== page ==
Five Social Media Tips for Incoming Members of Congress

By Jennifer Moire 

In January, 12 new Senators and at least 81 new Representatives will be sworn in as Members of the 113th United States Congress, and they will be stepping into an environment that is increasingly social media savvy, where Google + hangouts and hackathons are de rigeur.  What should these new legislators know about new media that can give them a leg-up on their esteemed colleagues?

First, they should recognize that Capitol Hill is a hotbed of social media. While some complain about the lack of progress and bipartisanship in Washington, D.C., when it comes to digital media, our elected officials have been busy embracing social media in a number of ways.

Case in point:  For the past few years, both the Democrats and the Republicans in the U.S. House of Representatives direct a social media challenge that encourages participants to generate new followers, likes and subscribers on Twitter, Facebook and YouTube.  Every year a member is crowned as a champion from each party.

There was even a Hackathon sponsored by Facebook and the congressional leadership in the current Congress, as well as the launch of GOP Labs, a war-room type effort that not only monitors social media but helps train Republican staff members on effective ways to engage with constituents, media and other stakeholders.

New members and incumbents can also get a head start by adapting the lessons of the 2012 campaign, which proved that digital platforms are not only key to mobilizing supporters but can also affect behaviors. Think of the implications then, for passing legislation on “hot-button” issues, such as immigration or a deal to avert the “fiscal cliff.”

Here are five social media tips for the incoming freshman class of the next U.S. Congress:

All About Engagement

We heard a lot about the importance of measuring engagement during the 2012 election, instead of relying solely on the number of fans or followers as a metric of success.  Obama held a solid lead over his rival Mitt Romney in fans and followers throughout the race, though Paul Ryan bested Vice President Joe Biden in those stats.  The fact is, fans and followers don’t assure a winning outcome.   Focus on content that generates re-tweets, comments, or shares. Facebook’s “talking about” feature was hailed by the Romney campaign as a key barometer. Social channels are a great way for staff and members to gauge the sentiment in their district over an issue especially as more adults (i.e. voters) take to platforms like Facebook and Twitter.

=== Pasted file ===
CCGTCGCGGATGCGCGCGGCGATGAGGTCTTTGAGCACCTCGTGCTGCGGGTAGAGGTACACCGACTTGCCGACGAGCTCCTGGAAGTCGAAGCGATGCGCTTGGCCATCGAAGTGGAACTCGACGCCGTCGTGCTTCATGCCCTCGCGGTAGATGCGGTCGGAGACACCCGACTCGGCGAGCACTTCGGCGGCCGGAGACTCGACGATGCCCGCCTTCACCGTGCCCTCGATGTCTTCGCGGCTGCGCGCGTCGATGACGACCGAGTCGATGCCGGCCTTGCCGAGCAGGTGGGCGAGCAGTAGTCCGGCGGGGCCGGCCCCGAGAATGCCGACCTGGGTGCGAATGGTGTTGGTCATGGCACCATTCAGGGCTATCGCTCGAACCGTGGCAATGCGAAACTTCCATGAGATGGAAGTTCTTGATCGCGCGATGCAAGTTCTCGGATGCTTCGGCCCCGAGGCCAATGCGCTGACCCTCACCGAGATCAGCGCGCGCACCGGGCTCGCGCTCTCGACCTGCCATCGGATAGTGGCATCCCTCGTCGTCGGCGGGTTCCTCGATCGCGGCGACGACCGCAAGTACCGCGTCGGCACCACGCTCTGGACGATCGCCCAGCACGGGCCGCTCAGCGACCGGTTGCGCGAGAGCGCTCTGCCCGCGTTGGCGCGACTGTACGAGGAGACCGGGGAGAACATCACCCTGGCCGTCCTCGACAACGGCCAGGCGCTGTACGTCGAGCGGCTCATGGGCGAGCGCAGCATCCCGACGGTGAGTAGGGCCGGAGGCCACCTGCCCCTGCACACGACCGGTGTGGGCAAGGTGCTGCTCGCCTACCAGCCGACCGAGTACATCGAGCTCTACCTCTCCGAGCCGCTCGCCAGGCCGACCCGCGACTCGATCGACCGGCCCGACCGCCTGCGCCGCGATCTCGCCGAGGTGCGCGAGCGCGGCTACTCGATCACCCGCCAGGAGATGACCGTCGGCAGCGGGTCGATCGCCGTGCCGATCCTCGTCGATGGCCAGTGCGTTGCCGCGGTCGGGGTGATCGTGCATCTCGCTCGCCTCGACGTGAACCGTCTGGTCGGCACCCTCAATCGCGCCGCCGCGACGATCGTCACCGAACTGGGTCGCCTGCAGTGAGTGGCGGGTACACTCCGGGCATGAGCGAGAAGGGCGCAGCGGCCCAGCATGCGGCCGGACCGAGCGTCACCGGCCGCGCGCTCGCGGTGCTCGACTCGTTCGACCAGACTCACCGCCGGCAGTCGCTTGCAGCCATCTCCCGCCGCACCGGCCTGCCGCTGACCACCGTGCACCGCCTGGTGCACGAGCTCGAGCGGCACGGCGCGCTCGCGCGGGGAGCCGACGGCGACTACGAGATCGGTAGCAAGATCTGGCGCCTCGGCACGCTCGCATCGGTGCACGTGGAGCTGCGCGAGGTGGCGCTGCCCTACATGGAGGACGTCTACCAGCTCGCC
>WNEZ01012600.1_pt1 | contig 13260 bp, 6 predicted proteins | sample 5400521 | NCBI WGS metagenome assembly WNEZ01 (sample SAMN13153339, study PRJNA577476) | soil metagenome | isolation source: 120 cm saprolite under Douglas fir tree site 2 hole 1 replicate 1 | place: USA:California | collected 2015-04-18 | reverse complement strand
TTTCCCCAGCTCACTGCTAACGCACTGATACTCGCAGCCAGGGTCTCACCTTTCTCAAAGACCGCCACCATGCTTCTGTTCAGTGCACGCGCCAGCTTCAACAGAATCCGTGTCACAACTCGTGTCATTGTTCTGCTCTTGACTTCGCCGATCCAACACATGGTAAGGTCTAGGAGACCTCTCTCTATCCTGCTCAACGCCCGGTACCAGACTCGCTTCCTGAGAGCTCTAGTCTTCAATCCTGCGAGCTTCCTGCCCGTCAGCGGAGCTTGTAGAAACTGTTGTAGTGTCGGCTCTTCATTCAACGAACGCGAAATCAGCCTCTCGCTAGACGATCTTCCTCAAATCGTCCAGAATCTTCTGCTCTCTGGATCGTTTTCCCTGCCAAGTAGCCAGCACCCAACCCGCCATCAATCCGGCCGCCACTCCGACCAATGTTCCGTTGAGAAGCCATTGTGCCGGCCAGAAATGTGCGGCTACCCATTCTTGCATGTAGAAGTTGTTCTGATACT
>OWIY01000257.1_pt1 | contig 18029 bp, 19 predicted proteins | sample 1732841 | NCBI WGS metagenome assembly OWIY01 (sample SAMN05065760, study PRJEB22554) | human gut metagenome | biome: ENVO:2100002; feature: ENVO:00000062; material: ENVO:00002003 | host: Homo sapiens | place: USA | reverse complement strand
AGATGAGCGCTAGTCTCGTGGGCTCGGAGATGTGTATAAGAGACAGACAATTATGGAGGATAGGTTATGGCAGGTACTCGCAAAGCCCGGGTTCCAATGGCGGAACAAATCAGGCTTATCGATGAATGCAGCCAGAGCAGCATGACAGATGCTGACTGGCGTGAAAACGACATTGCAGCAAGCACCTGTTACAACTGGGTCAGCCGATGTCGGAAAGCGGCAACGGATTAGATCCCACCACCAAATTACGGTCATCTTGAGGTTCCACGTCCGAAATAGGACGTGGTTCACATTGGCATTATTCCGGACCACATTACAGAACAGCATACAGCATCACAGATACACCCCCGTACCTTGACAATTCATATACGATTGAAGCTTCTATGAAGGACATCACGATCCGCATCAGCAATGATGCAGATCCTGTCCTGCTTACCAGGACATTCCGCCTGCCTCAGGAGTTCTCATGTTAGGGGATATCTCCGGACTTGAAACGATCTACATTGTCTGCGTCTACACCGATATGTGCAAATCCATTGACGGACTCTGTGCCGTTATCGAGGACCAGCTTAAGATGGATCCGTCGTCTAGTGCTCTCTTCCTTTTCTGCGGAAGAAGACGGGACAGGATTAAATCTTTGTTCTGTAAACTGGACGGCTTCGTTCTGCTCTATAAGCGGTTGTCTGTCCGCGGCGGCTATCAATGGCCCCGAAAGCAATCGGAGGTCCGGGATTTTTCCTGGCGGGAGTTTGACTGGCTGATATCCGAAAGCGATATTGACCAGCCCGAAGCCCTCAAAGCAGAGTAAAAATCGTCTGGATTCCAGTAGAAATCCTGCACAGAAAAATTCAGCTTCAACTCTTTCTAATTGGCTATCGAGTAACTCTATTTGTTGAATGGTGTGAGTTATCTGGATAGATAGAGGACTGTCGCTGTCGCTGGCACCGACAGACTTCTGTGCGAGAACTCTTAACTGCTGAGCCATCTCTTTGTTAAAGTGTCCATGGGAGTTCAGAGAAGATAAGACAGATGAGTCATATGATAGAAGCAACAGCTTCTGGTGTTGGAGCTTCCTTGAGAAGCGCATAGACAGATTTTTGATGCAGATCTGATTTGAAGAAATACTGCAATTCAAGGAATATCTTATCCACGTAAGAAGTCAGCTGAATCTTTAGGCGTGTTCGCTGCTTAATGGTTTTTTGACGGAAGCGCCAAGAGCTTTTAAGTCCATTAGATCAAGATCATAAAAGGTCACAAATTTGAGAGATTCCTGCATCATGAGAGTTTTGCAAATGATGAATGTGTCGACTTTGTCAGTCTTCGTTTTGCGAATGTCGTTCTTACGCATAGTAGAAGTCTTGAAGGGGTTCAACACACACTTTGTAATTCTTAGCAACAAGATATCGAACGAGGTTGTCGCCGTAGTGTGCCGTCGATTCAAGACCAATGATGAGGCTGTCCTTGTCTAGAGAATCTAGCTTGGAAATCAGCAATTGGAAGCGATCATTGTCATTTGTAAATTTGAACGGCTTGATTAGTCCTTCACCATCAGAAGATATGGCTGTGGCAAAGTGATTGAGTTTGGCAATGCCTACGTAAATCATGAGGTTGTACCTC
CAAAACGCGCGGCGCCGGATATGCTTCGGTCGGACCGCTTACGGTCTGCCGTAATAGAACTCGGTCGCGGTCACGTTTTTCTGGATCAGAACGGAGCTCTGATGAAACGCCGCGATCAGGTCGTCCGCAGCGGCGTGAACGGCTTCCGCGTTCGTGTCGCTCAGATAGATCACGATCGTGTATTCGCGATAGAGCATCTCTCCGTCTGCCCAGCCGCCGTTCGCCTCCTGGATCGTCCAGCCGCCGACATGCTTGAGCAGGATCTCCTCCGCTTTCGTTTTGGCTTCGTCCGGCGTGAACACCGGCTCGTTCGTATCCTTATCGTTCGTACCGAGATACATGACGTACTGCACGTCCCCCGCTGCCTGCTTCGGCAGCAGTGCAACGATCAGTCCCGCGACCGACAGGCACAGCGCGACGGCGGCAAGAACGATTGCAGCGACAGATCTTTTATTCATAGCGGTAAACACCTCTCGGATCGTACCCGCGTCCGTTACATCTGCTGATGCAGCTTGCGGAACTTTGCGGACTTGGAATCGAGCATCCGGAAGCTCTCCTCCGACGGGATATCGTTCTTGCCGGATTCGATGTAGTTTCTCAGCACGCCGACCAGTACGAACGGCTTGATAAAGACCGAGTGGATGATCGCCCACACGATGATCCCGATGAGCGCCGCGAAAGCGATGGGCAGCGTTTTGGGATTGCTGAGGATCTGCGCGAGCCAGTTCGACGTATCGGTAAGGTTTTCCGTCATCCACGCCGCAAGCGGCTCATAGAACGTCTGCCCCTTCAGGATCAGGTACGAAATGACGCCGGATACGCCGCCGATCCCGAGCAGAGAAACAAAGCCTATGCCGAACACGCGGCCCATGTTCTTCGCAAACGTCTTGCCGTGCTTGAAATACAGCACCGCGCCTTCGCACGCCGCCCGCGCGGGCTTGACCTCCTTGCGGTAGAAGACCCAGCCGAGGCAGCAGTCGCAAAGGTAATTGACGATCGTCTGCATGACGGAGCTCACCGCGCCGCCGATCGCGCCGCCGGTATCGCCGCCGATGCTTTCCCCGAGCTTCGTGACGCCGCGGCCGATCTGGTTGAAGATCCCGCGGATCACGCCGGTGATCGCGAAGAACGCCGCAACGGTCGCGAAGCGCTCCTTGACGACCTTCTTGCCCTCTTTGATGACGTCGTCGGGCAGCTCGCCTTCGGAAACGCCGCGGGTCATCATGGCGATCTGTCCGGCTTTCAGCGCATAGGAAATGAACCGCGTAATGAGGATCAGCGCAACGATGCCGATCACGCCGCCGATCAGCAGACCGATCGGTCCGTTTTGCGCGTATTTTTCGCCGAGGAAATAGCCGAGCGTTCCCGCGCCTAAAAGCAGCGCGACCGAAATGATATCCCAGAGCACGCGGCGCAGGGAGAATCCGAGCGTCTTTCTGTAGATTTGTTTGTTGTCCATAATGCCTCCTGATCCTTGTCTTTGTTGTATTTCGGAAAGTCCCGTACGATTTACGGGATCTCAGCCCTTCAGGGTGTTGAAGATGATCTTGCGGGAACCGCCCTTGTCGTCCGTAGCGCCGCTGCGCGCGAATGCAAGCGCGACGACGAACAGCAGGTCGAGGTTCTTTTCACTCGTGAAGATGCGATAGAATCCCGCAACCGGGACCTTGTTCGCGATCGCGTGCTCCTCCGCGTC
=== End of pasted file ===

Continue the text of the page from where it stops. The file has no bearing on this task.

Content is King  

Going hand in hand with engagement is the recognition that “it’s all about the content, stupid,” to paraphrase a famous James Carville quote.

Members and staff need to look beyond text posts and focus on creative messaging that is visually engaging and spurs an online dialogue.   During the 2012 campaign, images from key events on the campaign trail or the news cycle—think of President Obama’s “Four more years” Facebook post–often turned into viral Internet memes.

Crafting effective posts and messages during a legislative battle, for example, can result in organic growth and increase in shares, likes, retweets.

Get Creative  

Think outside the box.  Try new things.  Test different methods to see what works. That’s what several digital operatives said was key to their strategy during the last election. Getting creative means going beyond traditional platforms of Twitter and Facebook to incorporate niche channels, such as Pinterest or Storify, as a new way to engage constitutents.


There continues to be evidence that advertising—whether it’s a sponsored story on Facebook or a post on Twitter—works as a means of growing a base of support on social media.  With the ability to hone a message to a well-defined demographic group, social media offers potent ways to reach even the smallest group of issues-based voters.  Video has long been a staple of political communications, and can easily be incorporated into advertising on Facebook.


The Obama campaign proved once again that the candidate that understands exactly which needs to be reached, and how to best reach that voter, can pay major dividends. The campaign mined that data to test messages for advertising all the way down to the words used in a Tweet or Facebook post.  Congressional staff can take that lesson to look for ways to gather data on social media followers and friends, and take advantage of the latest targeting tools, to craft content aimed at very specific voting blocs.

In the future, look for members to continue to take advantage of Facebook’s open graph technology to gather data about their constituents, and use that information to better engage, target and mobilize supporters around important debates, just as their counterparts on the presidential campaigns did.

Social media has the ability to change how even the most routine constituent service tasks are managed. A regular newsletter for constituents that’s always been delivered via snail mail can be transformed into an iPad magazine complete with a video message from your representative.  As voters migrate to various smartphones and tablets, look for members to adapt their message accordingly.